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Ship: Sterling/April. April and Blair are battling for votes to be prom queen and Sterling must choose a side or find some genius way to help them both. Post canon :)

“Your girlfriend is a real bi—”

“Be nice!” Sterling chides. “Besides, she’s not my girlfriend.”

“Tell that to your neck. It looks like you’ve been mauled.” Sterling slaps a hand over it, horrified, as Blair flops onto her bed. “I hate to do this to you but you’re either with me or against me. Which is it gonna be?”

“What’re you talking about?”

Blair springs up in outrage. “Prom queen! Duh.”

Sterling sits up. “You’re running? I thought it was a joke.”

“Well, it was,” Blair admits, “but then I found out April was running and now I’m avenging your broken heart!”

The blonde smiles tentatively. “Aww, thanks but—“

“Okay, I lied,” Blair blurts. “I just want the crown, but beating April would be a cool bonus.”

“Yeah, that makes sense.”


“I’m staying out of it.”

“You can’t do that!” Blair huffs.

Sterling ignores her and continues texting. Someone’s got to answer for the hickey.


There’s a lot of defamation in the following weeks. So many “embarrassing” pictures all over the school’s hallways and old “life-ruining” stories churning the rumor mill. Sterling honestly finds all of them cute.

That’s why she keeps providing them.


“How do I look?”


April cuts Sterling a stern look. Behave. But her eyes are inviting and she doesn’t complain when Sterling hugs her from behind.

“Is your sister ready to lose?”

Sterling just kisses her ear.


They’re all squished in a diner’s booth, mascara running down April’s face and a mound of shredded napkins in front of Blair.

“I can’t believe fucking Horny Lorna won,” April hisses.

Sterling steals one of Ezekiel’s fries. “Y’all were too focused on each other. It was an easy win.”

Blair slams her palm on the table. “We should’ve Carrie-d her.”

Hannah tilts her head. “Carried her where?”




Summertime before senior year. Sterling has a job as a lifeguard at the country club pool. April frequently uses the pool.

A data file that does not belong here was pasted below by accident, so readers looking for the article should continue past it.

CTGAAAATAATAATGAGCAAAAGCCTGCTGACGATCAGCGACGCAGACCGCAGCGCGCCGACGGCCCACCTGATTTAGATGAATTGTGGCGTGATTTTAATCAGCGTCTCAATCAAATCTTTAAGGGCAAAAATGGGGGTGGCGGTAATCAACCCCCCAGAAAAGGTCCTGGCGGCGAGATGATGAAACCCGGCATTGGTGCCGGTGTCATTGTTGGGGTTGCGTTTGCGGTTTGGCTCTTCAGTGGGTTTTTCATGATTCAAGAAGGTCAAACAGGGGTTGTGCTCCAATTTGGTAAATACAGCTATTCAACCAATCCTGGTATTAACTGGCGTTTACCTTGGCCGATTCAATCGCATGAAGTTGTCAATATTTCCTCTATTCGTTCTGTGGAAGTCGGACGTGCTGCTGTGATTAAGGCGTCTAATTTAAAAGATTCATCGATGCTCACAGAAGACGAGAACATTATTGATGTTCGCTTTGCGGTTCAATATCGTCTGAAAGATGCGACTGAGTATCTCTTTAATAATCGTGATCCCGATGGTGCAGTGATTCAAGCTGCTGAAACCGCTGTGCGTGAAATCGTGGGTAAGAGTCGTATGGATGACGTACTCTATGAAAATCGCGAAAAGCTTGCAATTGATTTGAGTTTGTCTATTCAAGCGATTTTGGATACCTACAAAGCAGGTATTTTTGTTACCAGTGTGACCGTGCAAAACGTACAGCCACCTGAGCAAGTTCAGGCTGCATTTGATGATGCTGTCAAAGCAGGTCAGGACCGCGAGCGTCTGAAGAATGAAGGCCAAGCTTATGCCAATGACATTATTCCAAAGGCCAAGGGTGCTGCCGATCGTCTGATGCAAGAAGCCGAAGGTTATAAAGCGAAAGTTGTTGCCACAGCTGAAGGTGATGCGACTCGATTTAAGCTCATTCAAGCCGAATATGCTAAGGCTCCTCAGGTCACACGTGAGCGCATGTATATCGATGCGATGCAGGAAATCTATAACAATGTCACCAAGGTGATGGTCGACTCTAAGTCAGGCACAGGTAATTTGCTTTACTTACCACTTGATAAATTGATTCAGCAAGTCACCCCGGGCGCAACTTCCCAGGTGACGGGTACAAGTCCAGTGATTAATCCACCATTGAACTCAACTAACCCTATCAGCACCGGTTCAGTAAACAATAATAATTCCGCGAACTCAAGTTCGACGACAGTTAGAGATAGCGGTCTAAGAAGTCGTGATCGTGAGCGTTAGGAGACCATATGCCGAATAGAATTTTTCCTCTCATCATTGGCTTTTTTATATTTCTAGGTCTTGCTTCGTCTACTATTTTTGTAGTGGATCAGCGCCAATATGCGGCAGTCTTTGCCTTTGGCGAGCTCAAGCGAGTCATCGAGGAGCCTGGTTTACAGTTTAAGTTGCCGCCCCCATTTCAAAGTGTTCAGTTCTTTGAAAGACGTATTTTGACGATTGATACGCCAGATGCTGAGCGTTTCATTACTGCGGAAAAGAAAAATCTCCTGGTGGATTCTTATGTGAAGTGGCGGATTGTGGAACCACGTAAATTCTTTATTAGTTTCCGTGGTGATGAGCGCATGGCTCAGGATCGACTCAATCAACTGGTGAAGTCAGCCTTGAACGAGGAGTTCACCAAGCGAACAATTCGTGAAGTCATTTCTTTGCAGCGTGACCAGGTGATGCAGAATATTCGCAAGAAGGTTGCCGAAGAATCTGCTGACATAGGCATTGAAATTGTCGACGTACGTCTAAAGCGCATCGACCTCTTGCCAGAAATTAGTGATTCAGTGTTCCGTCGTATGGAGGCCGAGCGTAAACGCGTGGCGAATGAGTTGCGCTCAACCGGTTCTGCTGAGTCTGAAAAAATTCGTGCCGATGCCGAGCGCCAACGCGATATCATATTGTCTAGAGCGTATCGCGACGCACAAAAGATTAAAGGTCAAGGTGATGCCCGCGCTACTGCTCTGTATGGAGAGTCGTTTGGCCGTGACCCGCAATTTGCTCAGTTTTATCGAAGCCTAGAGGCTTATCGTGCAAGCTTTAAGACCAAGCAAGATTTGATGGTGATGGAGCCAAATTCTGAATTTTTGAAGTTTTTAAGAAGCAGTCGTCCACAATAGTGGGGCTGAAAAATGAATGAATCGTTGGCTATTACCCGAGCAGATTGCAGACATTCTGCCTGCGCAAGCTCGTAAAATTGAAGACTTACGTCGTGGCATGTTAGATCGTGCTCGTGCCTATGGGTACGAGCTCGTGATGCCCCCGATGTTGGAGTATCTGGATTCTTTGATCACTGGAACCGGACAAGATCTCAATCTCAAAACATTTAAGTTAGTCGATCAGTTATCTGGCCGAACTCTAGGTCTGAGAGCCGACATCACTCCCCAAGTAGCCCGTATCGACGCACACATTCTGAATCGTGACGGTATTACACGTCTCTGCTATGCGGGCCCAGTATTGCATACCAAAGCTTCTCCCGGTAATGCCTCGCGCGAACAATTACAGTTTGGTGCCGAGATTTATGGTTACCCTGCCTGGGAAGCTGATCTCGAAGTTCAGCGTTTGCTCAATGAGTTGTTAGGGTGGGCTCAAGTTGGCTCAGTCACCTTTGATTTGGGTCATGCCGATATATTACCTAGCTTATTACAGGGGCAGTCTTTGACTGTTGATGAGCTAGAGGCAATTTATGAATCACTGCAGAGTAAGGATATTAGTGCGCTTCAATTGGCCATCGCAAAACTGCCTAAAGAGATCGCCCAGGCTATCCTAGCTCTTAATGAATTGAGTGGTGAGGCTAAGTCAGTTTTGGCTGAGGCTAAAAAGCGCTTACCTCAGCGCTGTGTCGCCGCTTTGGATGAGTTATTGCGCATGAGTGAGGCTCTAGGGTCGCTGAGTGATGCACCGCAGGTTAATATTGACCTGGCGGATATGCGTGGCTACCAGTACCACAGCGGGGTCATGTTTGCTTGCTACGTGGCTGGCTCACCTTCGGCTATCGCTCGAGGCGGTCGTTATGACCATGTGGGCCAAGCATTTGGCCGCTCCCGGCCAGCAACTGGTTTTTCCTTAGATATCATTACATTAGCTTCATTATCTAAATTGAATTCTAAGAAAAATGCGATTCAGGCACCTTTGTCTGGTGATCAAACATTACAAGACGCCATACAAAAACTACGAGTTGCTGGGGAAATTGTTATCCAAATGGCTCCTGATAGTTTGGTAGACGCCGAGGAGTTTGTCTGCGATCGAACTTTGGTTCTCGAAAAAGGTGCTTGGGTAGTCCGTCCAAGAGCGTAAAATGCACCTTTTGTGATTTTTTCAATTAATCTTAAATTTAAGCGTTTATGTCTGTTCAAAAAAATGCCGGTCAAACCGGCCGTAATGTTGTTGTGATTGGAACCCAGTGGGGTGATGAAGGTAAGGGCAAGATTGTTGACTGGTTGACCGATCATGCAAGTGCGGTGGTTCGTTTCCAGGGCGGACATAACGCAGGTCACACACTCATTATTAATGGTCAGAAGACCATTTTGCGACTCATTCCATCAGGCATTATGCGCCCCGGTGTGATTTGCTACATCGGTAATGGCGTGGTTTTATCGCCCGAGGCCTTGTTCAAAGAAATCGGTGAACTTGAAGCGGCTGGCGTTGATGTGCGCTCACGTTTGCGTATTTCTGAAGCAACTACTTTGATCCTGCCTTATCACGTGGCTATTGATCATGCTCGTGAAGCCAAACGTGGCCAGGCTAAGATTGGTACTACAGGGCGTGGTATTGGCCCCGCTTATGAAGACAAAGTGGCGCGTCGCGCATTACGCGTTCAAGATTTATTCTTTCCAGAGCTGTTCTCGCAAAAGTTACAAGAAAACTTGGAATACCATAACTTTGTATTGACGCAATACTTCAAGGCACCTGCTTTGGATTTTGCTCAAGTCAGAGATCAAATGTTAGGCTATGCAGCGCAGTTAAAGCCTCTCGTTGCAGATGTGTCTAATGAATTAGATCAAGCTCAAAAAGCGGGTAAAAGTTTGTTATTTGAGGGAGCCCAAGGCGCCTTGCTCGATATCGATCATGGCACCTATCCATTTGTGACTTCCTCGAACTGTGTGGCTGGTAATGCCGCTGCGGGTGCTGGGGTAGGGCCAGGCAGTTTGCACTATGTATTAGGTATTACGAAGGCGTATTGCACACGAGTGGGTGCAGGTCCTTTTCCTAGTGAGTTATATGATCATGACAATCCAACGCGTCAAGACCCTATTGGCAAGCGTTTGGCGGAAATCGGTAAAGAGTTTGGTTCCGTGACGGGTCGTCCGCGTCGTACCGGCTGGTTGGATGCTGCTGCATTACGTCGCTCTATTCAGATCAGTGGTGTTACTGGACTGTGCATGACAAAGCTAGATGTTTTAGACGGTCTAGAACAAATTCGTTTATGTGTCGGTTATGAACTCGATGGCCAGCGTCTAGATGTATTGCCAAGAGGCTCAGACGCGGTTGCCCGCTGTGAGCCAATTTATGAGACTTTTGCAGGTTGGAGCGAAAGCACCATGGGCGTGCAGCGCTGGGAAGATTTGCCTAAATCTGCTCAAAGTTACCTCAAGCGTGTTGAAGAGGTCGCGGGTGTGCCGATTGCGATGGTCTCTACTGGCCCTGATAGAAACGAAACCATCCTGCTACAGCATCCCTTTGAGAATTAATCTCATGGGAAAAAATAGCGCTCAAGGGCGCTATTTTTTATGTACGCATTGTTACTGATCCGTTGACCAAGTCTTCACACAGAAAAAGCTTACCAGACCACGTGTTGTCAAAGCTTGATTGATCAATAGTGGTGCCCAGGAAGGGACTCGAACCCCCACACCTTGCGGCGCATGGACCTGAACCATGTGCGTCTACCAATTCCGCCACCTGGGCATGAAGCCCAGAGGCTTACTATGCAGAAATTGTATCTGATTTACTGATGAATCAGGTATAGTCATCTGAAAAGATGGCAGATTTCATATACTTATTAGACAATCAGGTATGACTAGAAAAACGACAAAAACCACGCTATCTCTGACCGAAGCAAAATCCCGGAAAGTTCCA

“What are you doing here?”

April doesn’t even look up from where she’s rubbing sunscreen over herself, her biceps glistening in the sun. “What does it look like? I’m trying to swim.”

“Why here though?”

“Because I’m a member here and I like how fluffy the towels are.”

Sterling gapes. “But I work here.”

April gives her a once-over, wrinkling her nose at Sterling’s red boardshorts— because the skimpy women’s shorts burn her legs when she sits on her chair— and fixes her with an unimpressed look. “I’ve noticed.”

“Just… don’t drown because I won’t save you.”



“Mom made me bring you lunch.”


“Is that April?”


“Dude, stop staring.”


“I’m pretty sure that kid’s drowning.”


“I’ll give it a week until you’re fired.”


“I’ll race you.”

“Excuse me?”

“You’re a good— great swimmer and I want to know I’m that good too so that nobody dies on my watch. So… race me?”

“This isn’t Baywatch, no one’s going to drown because you can only accomplish competency.”

“How do you know about Baywatch?”

April’s cheeks pinken beyond her sun-gifted rosiness. Sterling grins, lazy and impish.

“Pamela Anderson in her prime, right?”


April wins and Sterling doesn’t even pretend to be upset, not when the winner’s smug smirk fires her up more than the actual race did. Her arms are tired and her legs are starting to numb, but the water’s fresh as it laps against her shoulders and the day feels free in the way it only can during the summer.

“Do you want to get some yogurt? I know a place.”

April sighs heavily, grabbing at the gutter to hide her smile in her arm. “Might as well.”


“Is this a date?”

“Do you want it to be?”